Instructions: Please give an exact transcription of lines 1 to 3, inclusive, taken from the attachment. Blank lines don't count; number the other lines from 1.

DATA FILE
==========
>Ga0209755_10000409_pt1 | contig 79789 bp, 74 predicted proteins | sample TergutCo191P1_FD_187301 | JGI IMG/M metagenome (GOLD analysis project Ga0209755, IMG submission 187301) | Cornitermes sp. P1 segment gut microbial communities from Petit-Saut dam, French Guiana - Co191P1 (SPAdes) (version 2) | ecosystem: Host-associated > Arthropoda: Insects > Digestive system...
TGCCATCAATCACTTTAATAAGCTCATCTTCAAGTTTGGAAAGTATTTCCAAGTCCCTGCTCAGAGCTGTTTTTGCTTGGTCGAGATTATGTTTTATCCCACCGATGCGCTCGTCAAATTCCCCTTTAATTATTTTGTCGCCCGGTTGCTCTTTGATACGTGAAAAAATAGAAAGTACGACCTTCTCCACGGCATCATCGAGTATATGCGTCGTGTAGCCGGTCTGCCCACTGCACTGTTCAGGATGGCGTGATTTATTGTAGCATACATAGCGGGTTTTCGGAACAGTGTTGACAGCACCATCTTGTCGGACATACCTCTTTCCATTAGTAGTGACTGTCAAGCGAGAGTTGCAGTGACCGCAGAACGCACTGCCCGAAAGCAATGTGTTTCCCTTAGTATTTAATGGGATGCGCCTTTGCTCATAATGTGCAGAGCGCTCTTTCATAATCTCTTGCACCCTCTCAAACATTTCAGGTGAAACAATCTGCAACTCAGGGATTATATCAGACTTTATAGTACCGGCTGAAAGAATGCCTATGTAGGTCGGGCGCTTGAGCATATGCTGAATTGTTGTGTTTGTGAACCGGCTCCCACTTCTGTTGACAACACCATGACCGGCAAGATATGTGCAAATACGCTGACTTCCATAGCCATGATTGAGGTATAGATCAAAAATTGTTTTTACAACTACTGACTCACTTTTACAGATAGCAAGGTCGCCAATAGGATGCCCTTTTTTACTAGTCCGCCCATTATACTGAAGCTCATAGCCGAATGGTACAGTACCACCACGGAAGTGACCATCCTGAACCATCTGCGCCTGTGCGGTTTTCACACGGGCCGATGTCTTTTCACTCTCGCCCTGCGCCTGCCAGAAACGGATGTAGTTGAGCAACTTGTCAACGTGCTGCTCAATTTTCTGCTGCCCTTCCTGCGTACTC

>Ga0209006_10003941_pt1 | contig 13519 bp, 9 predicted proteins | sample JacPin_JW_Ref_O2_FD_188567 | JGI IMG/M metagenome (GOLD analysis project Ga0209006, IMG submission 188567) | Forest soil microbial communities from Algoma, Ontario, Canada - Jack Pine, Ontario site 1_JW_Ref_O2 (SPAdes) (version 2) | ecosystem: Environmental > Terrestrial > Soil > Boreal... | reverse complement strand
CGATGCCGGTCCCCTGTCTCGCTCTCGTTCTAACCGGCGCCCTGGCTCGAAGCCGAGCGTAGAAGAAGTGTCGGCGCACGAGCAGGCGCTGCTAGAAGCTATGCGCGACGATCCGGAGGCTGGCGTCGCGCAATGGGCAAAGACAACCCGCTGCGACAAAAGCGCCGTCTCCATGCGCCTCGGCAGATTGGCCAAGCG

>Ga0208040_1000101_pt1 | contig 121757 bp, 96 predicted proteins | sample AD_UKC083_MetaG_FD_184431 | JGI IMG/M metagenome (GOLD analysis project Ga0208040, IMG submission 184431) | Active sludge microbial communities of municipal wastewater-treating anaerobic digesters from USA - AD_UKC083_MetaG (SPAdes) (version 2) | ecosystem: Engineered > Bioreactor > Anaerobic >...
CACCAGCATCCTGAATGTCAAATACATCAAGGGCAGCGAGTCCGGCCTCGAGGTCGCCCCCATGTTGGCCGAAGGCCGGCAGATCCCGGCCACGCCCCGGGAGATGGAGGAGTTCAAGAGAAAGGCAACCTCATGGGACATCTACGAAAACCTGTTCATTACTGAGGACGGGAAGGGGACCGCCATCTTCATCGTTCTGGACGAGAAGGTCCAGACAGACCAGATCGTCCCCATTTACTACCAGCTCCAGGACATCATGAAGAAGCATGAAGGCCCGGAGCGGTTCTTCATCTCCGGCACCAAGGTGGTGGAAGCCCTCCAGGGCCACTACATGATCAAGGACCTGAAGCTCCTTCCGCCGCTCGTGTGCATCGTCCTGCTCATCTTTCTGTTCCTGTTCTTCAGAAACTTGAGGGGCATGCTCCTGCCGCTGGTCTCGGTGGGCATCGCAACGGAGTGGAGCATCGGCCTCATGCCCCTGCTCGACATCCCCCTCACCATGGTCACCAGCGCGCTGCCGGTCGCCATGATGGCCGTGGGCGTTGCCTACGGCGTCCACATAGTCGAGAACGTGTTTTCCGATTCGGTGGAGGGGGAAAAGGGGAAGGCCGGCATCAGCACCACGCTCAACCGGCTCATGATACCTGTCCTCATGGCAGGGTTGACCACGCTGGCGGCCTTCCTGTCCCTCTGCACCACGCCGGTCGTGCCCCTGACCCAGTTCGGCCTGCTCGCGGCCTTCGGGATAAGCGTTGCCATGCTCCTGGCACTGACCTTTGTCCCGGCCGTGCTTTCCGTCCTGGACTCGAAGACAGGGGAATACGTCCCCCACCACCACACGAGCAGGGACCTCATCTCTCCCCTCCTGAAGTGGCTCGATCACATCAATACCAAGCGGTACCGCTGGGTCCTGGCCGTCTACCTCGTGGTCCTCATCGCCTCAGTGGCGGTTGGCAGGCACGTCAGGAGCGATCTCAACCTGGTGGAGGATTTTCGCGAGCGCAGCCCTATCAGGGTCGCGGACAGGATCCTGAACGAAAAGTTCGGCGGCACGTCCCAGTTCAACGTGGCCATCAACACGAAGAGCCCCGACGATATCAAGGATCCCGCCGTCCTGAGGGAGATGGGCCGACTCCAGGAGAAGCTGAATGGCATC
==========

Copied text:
>Ga0209755_10000409_pt1 | contig 79789 bp, 74 predicted proteins | sample TergutCo191P1_FD_187301 | JGI IMG/M metagenome (GOLD analysis project Ga0209755, IMG submission 187301) | Cornitermes sp. P1 segment gut microbial communities from Petit-Saut dam, French Guiana - Co191P1 (SPAdes) (version 2) | ecosystem: Host-associated > Arthropoda: Insects > Digestive system...
TGCCATCAATCACTTTAATAAGCTCATCTTCAAGTTTGGAAAGTATTTCCAAGTCCCTGCTCAGAGCTGTTTTTGCTTGGTCGAGATTATGTTTTATCCCACCGATGCGCTCGTCAAATTCCCCTTTAATTATTTTGTCGCCCGGTTGCTCTTTGATACGTGAAAAAATAGAAAGTACGACCTTCTCCACGGCATCATCGAGTATATGCGTCGTGTAGCCGGTCTGCCCACTGCACTGTTCAGGATGGCGTGATTTATTGTAGCATACATAGCGGGTTTTCGGAACAGTGTTGACAGCACCATCTTGTCGGACATACCTCTTTCCATTAGTAGTGACTGTCAAGCGAGAGTTGCAGTGACCGCAGAACGCACTGCCCGAAAGCAATGTGTTTCCCTTAGTATTTAATGGGATGCGCCTTTGCTCATAATGTGCAGAGCGCTCTTTCATAATCTCTTGCACCCTCTCAAACATTTCAGGTGAAACAATCTGCAACTCAGGGATTATATCAGACTTTATAGTACCGGCTGAAAGAATGCCTATGTAGGTCGGGCGCTTGAGCATATGCTGAATTGTTGTGTTTGTGAACCGGCTCCCACTTCTGTTGACAACACCATGACCGGCAAGATATGTGCAAATACGCTGACTTCCATAGCCATGATTGAGGTATAGATCAAAAATTGTTTTTACAACTACTGACTCACTTTTACAGATAGCAAGGTCGCCAATAGGATGCCCTTTTTTACTAGTCCGCCCATTATACTGAAGCTCATAGCCGAATGGTACAGTACCACCACGGAAGTGACCATCCTGAACCATCTGCGCCTGTGCGGTTTTCACACGGGCCGATGTCTTTTCACTCTCGCCCTGCGCCTGCCAGAAACGGATGTAGTTGAGCAACTTGTCAACGTGCTGCTCAATTTTCTGCTGCCCTTCCTGCGTACTC

>Ga0209006_10003941_pt1 | contig 13519 bp, 9 predicted proteins | sample JacPin_JW_Ref_O2_FD_188567 | JGI IMG/M metagenome (GOLD analysis project Ga0209006, IMG submission 188567) | Forest soil microbial communities from Algoma, Ontario, Canada - Jack Pine, Ontario site 1_JW_Ref_O2 (SPAdes) (version 2) | ecosystem: Environmental > Terrestrial > Soil > Boreal... | reverse complement strand